The actual situation in German youth prisons can be described as follows: In 2014, there were approximately 5000 young people aged between 14 and 25 in youth custody (31 March 2014: 4910), 181 (or 3.7 %) of them female. Further 1908 (of them 51 females) had been sentenced according to the JJA, but were transferred to adult prisons because of reaching the age of 25 or due to better treatment offers in adult prisons after reaching the age of 18 (see § 89b JJA; they are counted as “youth prisoners” in the following Fig. 15.6).
Youth imprisonment rates differ considerably across the Federal States. They are higher in the East, partly because there was more violent crime in the eastern regions. The case of Schleswig-Holstein is interesting in this respect: the imprisonment rate there (2015: 36 per 100,000 of the 14-25 age group) has been reduced to a level less than half of that of many other states; in neighboring Mecklenburg- Western Pomerania, for example, it was 120 per 100,000 (see Fig. 15.6 below). This reflects an explicit criminal policy of opting for different types of sentences and alternatives to custody.
In the last 10 years, a reduction in the rates of youth imprisonment has been observable in almost all Federal States (see Fig. 15.6). With the exception of Berlin an even stronger decrease can be seen for the rates of juveniles and young adults in pretrial detention. The overall pretrial detention rate for 14- to 20-years-old alleged young offenders fell from 47 per 100,000 of the age group in 2000 to 2013 in 2014 (= -51.6 %>). The youth imprisonment rate altogether decreased by 21 % in the last 5 years since 2010, which is to a large extent the result of a strong decline of youth offending rates, in particular violent youth crime.
Strictly speaking, youth custody in Germany does not necessarily imply prison for juveniles: very often, it is prison for young adults aged over 18. This reflects the fact that the system of criminal law for juveniles includes young adults aged 18-20 into the jurisdiction of juvenile courts. As a result, youth custody facilities house many young adults aged up to 24, who are serving custodial sentences. Only 9.4 %> of the total population of 5518 youth prisoners (31 March 2013) were “real juveniles” aged 14 to 18. 90.6 %o of “youth” prisoners in Germany in 2013 were young adults between 18 and 24 years of age (46.2 %o aged 18-20, 44.4 %> 21-24, see also Dhnkel 2011a: 600; Ostendorf 2016: 21 f.).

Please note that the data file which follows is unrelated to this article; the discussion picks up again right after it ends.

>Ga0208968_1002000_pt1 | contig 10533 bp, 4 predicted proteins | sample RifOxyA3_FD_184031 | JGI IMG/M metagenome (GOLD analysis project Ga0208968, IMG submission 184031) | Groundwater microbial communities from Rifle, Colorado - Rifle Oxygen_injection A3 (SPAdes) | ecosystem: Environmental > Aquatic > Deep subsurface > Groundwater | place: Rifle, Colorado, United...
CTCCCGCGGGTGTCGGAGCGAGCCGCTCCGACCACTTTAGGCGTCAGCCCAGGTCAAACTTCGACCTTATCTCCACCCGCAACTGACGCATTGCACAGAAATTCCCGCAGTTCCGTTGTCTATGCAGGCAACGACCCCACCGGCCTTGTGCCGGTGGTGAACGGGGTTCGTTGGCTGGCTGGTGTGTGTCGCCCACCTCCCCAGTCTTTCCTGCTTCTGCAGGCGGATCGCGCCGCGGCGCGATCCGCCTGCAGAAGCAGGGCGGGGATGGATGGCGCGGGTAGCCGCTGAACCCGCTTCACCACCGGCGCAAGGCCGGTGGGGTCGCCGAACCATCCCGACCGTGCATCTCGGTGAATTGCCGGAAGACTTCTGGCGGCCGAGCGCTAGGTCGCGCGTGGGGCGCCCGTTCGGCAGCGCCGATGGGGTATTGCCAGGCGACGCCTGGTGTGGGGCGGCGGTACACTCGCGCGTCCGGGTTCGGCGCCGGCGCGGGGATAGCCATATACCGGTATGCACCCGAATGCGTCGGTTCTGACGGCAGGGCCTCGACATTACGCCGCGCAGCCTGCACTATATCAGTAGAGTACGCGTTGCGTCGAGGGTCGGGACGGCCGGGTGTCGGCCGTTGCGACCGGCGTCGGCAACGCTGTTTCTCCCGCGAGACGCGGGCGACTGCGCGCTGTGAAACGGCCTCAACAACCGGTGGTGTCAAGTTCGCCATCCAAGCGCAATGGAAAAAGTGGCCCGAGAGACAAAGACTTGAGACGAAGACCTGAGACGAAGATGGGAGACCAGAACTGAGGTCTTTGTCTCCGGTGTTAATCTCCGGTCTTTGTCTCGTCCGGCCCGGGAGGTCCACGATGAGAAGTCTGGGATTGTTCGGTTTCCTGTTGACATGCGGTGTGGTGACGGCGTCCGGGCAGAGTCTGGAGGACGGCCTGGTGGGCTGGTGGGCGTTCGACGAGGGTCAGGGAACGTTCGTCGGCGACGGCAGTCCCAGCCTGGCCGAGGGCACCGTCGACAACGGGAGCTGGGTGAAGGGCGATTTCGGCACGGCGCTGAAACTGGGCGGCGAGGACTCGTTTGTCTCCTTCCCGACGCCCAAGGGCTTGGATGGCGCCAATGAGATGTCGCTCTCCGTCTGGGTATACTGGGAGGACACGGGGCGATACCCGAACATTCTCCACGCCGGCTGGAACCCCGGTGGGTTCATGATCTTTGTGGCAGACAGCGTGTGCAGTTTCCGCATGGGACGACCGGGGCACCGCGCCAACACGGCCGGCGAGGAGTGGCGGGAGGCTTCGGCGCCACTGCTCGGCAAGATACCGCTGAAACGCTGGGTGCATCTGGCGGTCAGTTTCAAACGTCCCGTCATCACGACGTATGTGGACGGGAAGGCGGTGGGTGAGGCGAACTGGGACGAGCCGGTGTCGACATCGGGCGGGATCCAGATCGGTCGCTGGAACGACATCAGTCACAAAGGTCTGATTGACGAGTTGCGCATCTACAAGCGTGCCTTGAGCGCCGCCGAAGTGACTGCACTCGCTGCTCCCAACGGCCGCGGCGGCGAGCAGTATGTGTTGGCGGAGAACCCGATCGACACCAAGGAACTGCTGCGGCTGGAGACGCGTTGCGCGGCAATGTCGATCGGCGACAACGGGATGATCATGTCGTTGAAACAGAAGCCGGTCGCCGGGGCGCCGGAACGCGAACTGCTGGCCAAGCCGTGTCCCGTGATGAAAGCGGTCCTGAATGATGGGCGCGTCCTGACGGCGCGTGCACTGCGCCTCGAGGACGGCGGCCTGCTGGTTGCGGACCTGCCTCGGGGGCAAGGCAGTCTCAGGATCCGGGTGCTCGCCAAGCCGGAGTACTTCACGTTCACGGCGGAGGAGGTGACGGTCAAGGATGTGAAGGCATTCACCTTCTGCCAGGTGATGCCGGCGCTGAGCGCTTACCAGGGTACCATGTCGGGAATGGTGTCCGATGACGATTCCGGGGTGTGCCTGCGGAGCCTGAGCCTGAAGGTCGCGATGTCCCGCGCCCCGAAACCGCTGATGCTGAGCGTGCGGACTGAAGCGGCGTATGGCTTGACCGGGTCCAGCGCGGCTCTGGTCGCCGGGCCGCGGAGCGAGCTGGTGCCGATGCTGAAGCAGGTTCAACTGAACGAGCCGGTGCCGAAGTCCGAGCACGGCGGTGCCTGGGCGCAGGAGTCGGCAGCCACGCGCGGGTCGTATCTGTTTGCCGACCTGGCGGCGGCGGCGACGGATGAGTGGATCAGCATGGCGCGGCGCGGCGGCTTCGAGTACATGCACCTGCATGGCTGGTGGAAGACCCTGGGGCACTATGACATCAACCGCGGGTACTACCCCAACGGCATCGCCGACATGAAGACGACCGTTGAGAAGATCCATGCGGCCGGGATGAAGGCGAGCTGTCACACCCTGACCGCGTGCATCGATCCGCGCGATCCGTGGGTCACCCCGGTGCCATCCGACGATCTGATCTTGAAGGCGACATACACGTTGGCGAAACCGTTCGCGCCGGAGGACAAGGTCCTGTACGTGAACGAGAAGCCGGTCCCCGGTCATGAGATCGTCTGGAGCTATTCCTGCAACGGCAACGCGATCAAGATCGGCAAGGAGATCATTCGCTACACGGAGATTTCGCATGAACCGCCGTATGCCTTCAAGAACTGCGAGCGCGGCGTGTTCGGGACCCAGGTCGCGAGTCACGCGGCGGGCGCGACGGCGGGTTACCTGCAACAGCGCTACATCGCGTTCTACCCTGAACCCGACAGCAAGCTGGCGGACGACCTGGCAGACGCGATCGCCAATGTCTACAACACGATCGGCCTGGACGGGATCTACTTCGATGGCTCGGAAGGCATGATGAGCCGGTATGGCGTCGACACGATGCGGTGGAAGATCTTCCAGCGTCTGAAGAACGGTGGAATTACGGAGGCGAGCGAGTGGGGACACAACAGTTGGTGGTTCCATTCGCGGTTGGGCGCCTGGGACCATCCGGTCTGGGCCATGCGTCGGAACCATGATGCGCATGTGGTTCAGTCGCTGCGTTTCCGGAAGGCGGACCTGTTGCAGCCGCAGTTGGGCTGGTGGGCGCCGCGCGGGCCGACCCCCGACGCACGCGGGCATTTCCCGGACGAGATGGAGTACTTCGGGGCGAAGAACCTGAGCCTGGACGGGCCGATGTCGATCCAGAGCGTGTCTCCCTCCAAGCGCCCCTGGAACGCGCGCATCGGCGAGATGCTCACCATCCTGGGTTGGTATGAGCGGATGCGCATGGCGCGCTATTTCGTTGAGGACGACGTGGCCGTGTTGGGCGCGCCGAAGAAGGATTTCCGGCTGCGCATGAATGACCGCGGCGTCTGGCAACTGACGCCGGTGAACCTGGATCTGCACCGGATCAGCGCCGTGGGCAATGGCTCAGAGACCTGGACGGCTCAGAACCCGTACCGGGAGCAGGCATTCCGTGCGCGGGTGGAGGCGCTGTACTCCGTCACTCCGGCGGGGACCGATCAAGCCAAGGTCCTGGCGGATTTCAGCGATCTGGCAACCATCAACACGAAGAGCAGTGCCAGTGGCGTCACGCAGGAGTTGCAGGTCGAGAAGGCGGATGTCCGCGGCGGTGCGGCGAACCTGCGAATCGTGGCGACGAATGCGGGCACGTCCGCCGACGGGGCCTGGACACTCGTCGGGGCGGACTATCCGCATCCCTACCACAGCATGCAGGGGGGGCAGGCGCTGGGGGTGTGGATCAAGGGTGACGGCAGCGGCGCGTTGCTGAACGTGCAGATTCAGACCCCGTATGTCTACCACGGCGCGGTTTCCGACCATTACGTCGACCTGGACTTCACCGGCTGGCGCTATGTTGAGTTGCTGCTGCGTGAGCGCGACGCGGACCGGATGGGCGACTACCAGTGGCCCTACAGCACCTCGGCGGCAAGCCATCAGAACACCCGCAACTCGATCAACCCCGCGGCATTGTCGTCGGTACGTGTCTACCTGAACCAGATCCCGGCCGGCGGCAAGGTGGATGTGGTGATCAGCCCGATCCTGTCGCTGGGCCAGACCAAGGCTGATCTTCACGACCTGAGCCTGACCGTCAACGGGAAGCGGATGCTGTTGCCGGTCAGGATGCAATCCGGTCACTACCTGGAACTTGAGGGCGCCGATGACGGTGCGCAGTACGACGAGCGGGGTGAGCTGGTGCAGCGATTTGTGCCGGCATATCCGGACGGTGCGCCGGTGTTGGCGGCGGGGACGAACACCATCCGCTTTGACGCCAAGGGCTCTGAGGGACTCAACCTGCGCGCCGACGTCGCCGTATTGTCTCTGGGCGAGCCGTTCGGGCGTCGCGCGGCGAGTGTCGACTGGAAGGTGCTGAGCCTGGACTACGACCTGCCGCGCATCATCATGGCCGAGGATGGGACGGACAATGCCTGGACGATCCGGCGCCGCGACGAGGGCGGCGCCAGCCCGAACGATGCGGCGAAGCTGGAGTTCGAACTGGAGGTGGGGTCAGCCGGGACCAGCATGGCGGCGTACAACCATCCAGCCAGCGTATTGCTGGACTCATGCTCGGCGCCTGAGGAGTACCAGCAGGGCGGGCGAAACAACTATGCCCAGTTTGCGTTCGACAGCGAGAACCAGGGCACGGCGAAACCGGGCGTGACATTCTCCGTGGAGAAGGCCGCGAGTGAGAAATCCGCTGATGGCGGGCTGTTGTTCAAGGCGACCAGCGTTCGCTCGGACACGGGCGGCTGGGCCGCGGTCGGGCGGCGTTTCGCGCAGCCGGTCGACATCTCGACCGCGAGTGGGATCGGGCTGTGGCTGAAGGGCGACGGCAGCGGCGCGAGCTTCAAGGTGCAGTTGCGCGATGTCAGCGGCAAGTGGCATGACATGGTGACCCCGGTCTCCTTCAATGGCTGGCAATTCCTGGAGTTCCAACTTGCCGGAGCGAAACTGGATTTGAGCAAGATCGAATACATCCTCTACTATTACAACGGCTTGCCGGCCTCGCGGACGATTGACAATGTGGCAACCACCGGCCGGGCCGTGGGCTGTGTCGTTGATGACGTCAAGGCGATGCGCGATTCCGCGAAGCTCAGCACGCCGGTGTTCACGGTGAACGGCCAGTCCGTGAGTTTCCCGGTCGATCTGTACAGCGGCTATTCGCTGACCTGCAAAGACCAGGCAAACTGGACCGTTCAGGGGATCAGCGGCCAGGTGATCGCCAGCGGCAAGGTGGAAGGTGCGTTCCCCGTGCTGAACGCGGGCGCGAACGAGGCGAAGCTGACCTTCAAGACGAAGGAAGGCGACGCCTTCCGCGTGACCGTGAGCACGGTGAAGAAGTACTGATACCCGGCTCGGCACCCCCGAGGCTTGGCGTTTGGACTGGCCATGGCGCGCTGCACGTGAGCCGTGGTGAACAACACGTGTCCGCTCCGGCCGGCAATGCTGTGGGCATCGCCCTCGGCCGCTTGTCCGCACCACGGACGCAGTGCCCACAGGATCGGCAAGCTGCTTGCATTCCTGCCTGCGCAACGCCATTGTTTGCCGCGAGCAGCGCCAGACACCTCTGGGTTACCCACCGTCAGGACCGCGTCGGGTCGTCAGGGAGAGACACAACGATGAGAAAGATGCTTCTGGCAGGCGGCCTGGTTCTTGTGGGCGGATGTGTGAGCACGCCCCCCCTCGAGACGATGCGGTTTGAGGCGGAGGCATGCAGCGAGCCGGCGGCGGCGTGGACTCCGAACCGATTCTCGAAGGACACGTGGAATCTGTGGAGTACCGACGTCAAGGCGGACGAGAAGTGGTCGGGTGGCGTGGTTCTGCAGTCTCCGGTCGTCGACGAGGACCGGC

Most young detainees are serving sentences for offences involving violence: in 2013, the figures were 23.6 %> for bodily harm/assault; 32.4 %> for robbery; 3.8 %>
Figure 15.6. Young offenders in German juvenile prisons. Source: Federal Statistical Office (Ed.): Strafvollzugsstatistik 1992-2015 (own calculations).
Figure 15.7. Youth prison population in Germany, 1980-2013, according to the type of offence. Source: Federal Statistical Office (Ed.): Strafvollzugsstatistik 1980-2013 (own calculations).
for homicide; and 4.1 % for sexual offences. Drug-related offences including drug trafficking accounted for 3.6 %>. These figures have changed considerably over the last 25 years (less simple property and more violent offenders, see Fig. 15.7).